Never assume that you are stuck with the way things are. Life changes every single moment, and so can you.

~Ralph Marston

What is Spiral Dynamics?

Spiral Dynamics is a theory of human and societal development uncovered by  Dr. Clare W. Graves (1914-1986). Graves was a developmental psychologist and professor of psychology at Union College in Schenectady, New York. He was a peer of Abraham Maslow.

Graves’ model is a bio-psycho-social one based on more than two decades of research. According to Ken Wilber, the founder of the Integral movement which incorporates Spiral Dynamics, the Gravesian model has so far “been tested in more than fifty thousand people from around the world, and there have been no major exceptions found in the general scheme.” It has also been called, the Theory of Everything.

With this model, Graves discovered the underlying pattern for human and societal change. He identified eight unique stages (or layers as I refer to them) that we move through in a set sequence. However, the model continues beyond these stages and is “neverending”. As long as humanity survives, we will grow and evolve.

It has tremendous application and has been integrated into other theories, books, personal development models, and change concepts, including the Integral movement. Once you understand spiral dynamics, you begin to see it everywhere. I will share these applications and case studies in future blog articles. You can also learn more by reading my book The Change Code.

Spiral Dynamics was even used by Nelson Mandela during his presidency to eliminate apartheid in South Africa, without a civil war. Dr. Don Beck, the leading pioneer in the application of spiral dynamics, worked with Mandela during this time. He detailed his experience in the book, The Crucible: Forging South Africa’s Future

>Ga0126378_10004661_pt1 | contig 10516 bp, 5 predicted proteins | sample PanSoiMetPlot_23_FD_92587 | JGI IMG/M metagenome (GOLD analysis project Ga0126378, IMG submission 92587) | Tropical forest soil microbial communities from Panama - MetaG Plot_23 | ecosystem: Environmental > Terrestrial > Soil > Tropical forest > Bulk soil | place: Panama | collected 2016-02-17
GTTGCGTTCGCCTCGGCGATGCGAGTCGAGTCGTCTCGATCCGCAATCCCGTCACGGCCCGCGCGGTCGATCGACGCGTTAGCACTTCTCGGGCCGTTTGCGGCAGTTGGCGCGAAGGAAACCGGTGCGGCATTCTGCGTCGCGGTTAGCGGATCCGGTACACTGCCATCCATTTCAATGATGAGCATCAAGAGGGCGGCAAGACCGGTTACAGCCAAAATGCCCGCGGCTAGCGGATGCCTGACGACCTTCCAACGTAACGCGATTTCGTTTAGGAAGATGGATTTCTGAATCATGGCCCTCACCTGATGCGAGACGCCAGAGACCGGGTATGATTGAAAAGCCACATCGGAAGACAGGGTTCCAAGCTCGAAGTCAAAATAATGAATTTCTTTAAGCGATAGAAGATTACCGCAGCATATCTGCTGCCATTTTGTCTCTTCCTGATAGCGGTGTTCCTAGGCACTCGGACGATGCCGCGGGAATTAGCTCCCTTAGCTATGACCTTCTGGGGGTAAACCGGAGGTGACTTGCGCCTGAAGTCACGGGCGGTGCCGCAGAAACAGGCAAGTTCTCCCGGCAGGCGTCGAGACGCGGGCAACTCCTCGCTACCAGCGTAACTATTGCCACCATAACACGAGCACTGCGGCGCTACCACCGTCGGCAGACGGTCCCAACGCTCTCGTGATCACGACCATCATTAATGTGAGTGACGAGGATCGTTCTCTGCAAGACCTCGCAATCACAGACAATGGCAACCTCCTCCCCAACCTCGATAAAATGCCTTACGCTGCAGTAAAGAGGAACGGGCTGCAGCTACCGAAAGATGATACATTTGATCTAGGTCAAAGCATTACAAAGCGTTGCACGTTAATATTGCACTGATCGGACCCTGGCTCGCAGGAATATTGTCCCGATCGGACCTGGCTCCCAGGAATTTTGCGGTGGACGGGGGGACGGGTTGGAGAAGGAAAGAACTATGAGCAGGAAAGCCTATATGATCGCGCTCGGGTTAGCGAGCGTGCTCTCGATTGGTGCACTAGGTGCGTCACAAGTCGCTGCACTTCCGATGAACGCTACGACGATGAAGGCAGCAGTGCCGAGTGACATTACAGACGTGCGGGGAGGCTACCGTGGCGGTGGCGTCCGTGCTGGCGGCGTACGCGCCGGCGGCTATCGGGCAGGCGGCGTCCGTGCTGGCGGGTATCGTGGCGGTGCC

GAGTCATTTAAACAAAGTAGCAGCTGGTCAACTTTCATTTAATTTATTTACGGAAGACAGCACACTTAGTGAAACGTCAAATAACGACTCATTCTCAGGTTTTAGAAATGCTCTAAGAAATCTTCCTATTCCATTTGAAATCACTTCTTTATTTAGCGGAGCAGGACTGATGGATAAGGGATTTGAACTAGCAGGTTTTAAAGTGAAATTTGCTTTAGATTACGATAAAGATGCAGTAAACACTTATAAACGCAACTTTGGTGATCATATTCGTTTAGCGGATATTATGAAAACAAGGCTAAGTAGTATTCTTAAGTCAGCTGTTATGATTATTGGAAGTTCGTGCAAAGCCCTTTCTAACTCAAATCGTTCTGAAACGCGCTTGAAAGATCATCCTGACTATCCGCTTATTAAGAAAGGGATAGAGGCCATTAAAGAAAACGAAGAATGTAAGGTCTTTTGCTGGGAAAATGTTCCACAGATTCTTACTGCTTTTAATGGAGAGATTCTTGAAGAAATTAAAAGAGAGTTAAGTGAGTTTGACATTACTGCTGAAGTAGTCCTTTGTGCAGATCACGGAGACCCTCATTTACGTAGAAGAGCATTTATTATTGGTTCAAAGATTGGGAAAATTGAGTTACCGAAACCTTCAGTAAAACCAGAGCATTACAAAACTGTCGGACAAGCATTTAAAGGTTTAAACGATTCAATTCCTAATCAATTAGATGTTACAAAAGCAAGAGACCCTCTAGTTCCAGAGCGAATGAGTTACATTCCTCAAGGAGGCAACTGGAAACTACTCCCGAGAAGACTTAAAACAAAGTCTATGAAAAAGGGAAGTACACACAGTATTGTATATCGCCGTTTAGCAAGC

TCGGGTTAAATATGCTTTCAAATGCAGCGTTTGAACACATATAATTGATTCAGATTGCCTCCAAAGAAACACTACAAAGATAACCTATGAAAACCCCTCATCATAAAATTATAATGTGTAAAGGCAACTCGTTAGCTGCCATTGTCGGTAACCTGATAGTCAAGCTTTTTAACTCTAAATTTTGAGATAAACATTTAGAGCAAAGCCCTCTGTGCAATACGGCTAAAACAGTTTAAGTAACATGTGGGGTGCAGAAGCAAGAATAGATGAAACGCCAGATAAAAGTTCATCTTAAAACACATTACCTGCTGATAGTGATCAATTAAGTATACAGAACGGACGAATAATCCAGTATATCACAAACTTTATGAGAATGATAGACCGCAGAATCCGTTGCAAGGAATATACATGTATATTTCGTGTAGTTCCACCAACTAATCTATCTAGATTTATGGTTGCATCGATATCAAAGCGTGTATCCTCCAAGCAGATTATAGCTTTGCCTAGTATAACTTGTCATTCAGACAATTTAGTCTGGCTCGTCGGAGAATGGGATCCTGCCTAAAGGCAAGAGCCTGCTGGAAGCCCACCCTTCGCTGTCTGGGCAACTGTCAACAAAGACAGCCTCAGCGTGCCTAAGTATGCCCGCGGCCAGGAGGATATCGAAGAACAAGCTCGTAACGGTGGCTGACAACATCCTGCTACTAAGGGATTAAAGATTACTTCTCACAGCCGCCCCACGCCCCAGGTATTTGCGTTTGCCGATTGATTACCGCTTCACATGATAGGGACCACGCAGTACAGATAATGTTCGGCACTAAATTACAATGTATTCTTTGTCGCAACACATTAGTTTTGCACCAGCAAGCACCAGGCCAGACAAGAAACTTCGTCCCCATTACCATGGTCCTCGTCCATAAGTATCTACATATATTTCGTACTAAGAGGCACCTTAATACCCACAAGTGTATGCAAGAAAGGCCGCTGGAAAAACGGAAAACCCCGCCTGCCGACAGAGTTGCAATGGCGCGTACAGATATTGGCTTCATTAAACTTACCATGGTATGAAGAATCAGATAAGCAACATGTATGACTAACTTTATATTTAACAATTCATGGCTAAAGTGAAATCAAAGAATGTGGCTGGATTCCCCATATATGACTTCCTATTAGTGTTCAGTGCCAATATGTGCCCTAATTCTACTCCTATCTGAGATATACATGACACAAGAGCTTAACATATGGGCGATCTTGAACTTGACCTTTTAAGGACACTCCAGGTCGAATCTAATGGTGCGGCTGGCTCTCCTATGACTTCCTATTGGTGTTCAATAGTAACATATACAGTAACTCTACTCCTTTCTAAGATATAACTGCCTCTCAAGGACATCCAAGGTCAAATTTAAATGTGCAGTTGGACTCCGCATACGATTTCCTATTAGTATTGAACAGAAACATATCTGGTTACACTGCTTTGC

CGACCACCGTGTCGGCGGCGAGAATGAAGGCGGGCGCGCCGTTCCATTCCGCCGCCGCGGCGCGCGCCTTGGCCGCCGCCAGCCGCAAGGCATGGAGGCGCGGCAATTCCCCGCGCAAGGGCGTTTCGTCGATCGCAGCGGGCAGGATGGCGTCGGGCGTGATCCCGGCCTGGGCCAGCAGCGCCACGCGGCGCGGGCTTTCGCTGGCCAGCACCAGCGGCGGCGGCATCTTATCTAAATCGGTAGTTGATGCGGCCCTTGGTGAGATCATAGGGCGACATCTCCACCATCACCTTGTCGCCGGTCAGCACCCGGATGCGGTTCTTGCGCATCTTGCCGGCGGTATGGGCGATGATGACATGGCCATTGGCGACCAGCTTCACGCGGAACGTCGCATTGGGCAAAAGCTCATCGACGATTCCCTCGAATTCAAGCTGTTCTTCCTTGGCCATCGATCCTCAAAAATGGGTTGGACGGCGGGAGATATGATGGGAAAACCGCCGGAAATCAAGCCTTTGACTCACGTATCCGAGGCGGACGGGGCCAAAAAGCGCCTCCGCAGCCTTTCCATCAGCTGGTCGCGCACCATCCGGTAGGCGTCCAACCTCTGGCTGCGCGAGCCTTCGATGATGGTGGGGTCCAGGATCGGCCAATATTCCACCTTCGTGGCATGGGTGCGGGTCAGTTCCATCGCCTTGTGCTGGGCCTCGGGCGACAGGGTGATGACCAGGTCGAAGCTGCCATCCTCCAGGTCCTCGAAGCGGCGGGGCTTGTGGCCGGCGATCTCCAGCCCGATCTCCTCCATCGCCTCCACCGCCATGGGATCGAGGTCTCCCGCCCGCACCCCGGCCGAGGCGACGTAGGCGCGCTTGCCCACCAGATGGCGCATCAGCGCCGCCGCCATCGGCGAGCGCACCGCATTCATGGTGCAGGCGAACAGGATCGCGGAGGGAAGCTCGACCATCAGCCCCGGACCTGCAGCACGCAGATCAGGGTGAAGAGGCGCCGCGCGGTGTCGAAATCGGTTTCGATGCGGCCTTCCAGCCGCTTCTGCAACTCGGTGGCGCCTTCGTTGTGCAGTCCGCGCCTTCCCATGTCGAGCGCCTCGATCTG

The Colors of Change

My mentor, Dr. Don Beck who is a pioneer in the application of spiral dynamics, and his student, Christopher Cowan assigned colors to the eight layers to make them easier to understand and navigate. When Beck was advising Nelson Mandela in South Africa, the colors were helpful. He could tell Mandela to give his “blue speech” or his “red speech” depending on the audience, so that Mandela shared his consistent message in way that was relevant to each group.

Overall, the warm colors (Beige, Red, Orange, and Yellow) are more “individualistic” and express a “me” focus, and cool colors (Purple, Blue, Green and Turquoise) are more of a “group,” “communal” or “we” focus.

The layers start at Beige and move between left brain/individually focused and right brain/communally focused, creating an upward spiral pattern for human development. Once we reach the yellow layer, we move into the Second Tier where both sides of the brain are activated. The following diagram shows the layers of development. The graphic also shows how we move from less complex to more complex life conditions. 


Graves' spiral dynamics from The Change Code

Before I share more about the colors, it’s important to remember that these are value systems within people; they don’t refer to types of people. You can’t say, for instance, that people who voted for a certain candidate are all a certain color.

Here’s a brief overview of each layer:

Beige: Focus is on basic human needs including food, comfort, sleep, reproduction, and safety. There is a limited concept of time, distance, connection, or self-awareness. More on Beige.

Purple: Focus is on family, keeping the good and bad spirits happy and the nest warm and safe. (The first communal layer.) More on Purple.

Red: Focus is on action and assertiveness. Sees the world as a dangerous jungle full of threats and survives by taking from and dominating those who are weaker. More on Red.